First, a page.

Centralizing data

The reason why a lot of data on religious tourism is still missing is that its collation has never been attempted before. Promoting religious tourism, both domestically and abroad and, is normally in the hands of religious associations or tour operators. As a result, sites that are a little off the grid can be difficult to find for inexperienced visitors, as signage is sparse and often in Arabic, and informational brochures are rarely available. Even relatively important sites, such as the imposing Shiite maqam of Sayyida Khawla in Baalbek, which attracts 180,000 visits per year according to statistics gathered by Hussein, does not have brochures onsite in languages other than Arabic. The daunting fortifications and armed guards that surround it also do not help create a tourist-friendly atmosphere.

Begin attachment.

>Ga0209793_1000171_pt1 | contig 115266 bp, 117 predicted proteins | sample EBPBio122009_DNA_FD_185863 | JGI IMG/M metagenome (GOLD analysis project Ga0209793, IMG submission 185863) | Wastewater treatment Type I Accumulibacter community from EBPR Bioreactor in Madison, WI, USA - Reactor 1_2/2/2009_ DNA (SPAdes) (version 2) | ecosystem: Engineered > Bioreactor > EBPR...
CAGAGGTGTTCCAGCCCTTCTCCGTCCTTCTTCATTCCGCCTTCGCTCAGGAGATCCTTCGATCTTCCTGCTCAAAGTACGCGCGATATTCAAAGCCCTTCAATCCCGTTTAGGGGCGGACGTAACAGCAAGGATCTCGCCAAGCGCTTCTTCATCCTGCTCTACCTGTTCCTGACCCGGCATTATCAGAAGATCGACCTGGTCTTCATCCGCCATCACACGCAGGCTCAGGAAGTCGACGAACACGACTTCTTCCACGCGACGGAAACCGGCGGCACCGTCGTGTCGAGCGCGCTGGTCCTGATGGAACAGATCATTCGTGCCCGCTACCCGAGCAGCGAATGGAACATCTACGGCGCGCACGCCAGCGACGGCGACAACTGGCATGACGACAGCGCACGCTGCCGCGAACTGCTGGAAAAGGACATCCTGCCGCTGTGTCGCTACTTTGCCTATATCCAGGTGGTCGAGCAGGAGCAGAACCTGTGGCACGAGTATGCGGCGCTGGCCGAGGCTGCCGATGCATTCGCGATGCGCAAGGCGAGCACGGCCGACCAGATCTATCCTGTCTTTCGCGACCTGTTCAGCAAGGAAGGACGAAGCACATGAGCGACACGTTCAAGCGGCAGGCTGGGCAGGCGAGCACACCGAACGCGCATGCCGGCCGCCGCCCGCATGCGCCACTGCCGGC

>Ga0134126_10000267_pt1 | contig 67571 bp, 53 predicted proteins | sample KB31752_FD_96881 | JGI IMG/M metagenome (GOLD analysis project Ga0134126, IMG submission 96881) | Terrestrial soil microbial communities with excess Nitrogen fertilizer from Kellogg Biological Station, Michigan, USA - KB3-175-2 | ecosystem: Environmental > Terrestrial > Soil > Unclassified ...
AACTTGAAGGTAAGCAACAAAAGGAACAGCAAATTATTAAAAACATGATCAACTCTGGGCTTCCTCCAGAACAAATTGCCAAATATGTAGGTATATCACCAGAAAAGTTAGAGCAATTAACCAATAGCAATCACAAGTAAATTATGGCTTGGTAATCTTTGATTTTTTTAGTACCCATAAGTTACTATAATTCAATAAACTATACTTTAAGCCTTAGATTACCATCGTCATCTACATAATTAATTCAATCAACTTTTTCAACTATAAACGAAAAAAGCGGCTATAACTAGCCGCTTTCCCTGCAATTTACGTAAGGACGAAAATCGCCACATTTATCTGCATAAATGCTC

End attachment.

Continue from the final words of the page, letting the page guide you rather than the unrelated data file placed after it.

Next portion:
“It’s a real problem,” said Father Marwan Saidy, from the monastery of Paulist fathers in Jounieh. He accompanies tourists several times a year to religious sites, both in Lebanon and abroad. “In Lebanon, you need a local to be with you. Foreigners find it difficult to drive if they rent a car. Agencies only organize seasonal tours, not year-round visits,” adding that it is harder to find tours in the winter.

Lebanon as part of the

Holy Land